1.Vide a Plaint dated 14/8/2017 the Respondent instituted a case at the lower court, Milimani CMCC No. 5822 of 2017 against the Appellant herein claiming general and special damages, costs of the suit and interest thereon. The claim arose from a road traffic accident that occurred on 6th March 2017 along Lusaka Road in Nairobi. It was pleaded that on the material day, the Respondent was riding on a motor cycle as a pillion passenger when the 2nd Appellant authorized servant, agent or driver negligently drove its motor vehicle registration number KBB 881A causing the said motor vehicle to collide onto the motor cycle. As a result, the Respondent sustained severe injuries for which he held the Appellant liable.
2.In their statement of defense, the Appellants then the defendants stated that if the accident ever occurred which they denied, the same was caused by the negligence on the Respondent’s part.
3.Upon full trial, the lower court held the Appellants wholly liable for the accident and awarded the Respondent Kshs. 1,500,000/- for general damages, and Kshs. 14,045/- for special damages plus costs and interest from date of filing of the suit. Aggrieved by the decision, the Appellant lodged the instant appeal by a Memorandum of Appeal dated 22nd June 2018 upon the following grounds that the trial magistrate failed to consider the evidence adduced before the court, and awarding excessive damages, and prays that this Appeal be allowed with costs and the judgment on general damages in the sum of Kshs. 1,500,000/= be set aside and be substituted with an appropriate order.
4.The Appellant’s evidence was adduced by DW1 Eric Okoth the turn boy of the Lorry KBB 881A that the motorcycle rider was being overtaken on the right side by the truck when it struck him on the left while travelling along Lusaka Road, Nairobi. During cross-examination, the witness claimed that he could not hold the Respondent accountable and that the driver, Patrick Nyoike, was not available to testify.
5.The Respondent’s case was that she was riding as a pillion passenger on the accident motorbike and that it was hit by the said lorry causing her injuries. On cross examination she confirmed that she was alone with the rider on the motorcycle and that she had a helmet and reflector on. She further testified that the lorry driver left the right hand side and hit them on the left side. On re-examination, she blamed the lorry driver for the accident.
Analysis and determination
6.This an appellate court. Its duty is to re-evaluate and re-analyze the entire evidence adduced before the trial court, draw its own conclusions bearing in mind that the judge never saw or heard the witnesses testify; and taking into account that it is not bound to follow the findings of fact as found by the trial court- Selle V. Associates Motor Boat Company  EA 123.
7.The court has examined the Record of Appeal and the grounds of appeal. It has also given due consideration to the parties’ respective submissions and authorities cited and flags only two issues for determination thus:a.Whether the trial magistrate erred in law and fact in holding the Appellant wholly to blame for the accident.b.Whether the awards by the trial magistrate are excessively high as to invite the court to interfere with the same.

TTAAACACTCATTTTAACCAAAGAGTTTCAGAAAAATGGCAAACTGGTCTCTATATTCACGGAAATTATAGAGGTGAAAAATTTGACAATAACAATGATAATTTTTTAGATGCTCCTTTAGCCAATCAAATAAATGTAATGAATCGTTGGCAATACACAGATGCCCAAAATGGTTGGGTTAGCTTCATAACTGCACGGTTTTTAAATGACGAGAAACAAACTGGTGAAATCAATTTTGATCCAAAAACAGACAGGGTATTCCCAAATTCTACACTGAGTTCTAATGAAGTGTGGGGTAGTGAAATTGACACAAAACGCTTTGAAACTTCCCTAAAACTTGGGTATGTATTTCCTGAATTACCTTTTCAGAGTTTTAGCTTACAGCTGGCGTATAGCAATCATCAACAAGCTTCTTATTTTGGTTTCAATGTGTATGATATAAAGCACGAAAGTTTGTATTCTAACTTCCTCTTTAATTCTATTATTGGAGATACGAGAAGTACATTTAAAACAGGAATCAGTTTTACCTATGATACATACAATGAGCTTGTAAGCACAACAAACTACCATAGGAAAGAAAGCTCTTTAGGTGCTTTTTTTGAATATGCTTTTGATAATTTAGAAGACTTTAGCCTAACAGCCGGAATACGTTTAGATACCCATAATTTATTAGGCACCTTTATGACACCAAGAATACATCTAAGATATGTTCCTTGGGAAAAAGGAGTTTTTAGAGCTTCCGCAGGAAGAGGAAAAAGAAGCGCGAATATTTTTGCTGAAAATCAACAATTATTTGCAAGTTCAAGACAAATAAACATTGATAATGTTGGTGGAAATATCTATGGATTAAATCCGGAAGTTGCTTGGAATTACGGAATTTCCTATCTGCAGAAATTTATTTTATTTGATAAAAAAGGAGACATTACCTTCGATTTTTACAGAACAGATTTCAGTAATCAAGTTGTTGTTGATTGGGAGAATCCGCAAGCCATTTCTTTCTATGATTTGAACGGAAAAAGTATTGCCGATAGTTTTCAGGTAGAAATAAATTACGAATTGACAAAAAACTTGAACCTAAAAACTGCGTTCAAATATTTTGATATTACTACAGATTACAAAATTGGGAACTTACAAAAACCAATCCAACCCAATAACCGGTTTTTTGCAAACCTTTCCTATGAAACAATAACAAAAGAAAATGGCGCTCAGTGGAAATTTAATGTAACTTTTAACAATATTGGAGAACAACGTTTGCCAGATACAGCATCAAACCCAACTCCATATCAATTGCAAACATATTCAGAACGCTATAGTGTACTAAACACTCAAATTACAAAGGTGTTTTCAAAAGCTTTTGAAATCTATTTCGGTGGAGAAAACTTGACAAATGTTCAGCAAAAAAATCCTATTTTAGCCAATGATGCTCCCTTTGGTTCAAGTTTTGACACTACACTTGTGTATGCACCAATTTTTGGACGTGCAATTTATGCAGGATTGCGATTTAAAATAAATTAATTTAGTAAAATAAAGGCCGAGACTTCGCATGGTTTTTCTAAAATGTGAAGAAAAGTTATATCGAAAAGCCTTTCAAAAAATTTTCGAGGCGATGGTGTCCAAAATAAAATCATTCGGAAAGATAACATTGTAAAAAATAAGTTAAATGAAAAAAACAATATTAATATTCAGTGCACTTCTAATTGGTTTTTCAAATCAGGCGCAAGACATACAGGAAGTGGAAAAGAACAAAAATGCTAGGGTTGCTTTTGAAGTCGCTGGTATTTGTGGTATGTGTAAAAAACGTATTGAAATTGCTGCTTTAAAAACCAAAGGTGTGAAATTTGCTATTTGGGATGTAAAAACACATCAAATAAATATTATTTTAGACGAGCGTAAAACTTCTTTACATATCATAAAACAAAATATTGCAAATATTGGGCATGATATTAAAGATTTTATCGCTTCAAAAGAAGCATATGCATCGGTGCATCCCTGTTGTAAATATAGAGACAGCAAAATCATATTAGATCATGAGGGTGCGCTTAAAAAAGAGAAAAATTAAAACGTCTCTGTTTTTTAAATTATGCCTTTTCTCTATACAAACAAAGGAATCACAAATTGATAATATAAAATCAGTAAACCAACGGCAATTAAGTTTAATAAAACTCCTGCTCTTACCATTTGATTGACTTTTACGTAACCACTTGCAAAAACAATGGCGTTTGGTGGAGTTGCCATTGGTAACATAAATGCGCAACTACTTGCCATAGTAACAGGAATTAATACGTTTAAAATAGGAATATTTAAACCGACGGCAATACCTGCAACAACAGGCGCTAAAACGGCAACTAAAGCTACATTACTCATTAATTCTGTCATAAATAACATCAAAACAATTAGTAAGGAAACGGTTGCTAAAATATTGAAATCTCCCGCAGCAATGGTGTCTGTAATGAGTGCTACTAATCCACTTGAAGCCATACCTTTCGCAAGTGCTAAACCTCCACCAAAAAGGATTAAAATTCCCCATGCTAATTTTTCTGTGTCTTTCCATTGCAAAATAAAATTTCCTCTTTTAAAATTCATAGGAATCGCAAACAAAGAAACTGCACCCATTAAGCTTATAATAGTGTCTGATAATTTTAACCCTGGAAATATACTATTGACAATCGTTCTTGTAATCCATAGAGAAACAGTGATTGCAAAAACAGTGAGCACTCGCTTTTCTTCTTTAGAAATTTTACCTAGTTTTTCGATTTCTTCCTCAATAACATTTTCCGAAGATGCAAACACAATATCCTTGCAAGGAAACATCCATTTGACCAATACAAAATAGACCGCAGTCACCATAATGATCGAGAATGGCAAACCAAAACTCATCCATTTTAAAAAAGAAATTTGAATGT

8.The Appellant testified that he was a turn boy and that he did not blame the Respondent for the accident. The driver of the lorry did not testify. On the other hand, the Respondent testified that she was a pillion passenger on motorcycle registration number KMDW 346R when it was hit from behind by vehicle registration number KBB 881A, and therefore being a pillion passenger, she had no control of the motorcycle.
9.Section 107 of the Evidence Act places the burden of proof on who alleges. In the case of Civil Appeal No. 100 of 2017 Rosemary Mwasya vs Steve Tito Mwasya & 2 Others (2018) eKLR the Court of Appeal held: -
10.The argument of the Appellant is that there was no real attempt at proof, beyond mere words alleging the negligence as there was no sketch maps /photographs of the scene of the accident and there was no investigating officer called to give expert evidence and that the Plaintiff/Respondent did not discharge the requisite standard of proof for the trial court to be able to establish the occurrence of the said accident as a result of the Appellant’s negligence. For the argument of the Appellant to be sustained, he was at liberty to join the motorcyclist as a third party to the suit for the trial court to be able to apportion liability. Order 1 Rule 15 of the Civil Procedure Rules. T provides: -
11.Having failed to join the driver of the motorbike registration number KBY 732N as a third party, the trial court could not have apportioned liability between the Appellant and a person who was not a party to the suit. The Court is persuaded by the case of Benson Charles Ochieng & Anor v Patricia Otieno HCCA 69 of 2010 (UR) where it was held: -‘The trial court could not have apportioned liability between the appellants and a person who was not a party to this suit. This court is unable to agree with the Appellant's argument which was to the effect that the Respondent ought to be blamed for not joining the third party into the proceedings. This cannot be because it is the Appellants who will bear the consequences of any failure to include the third party into the proceedings.Mutatis Mutandis, in the present appeal, it is the Appellants who were to face the consequences for failure to join the motorcyclist to the suit. Having failed to join that party, the argument as to contribution of negligence fail.”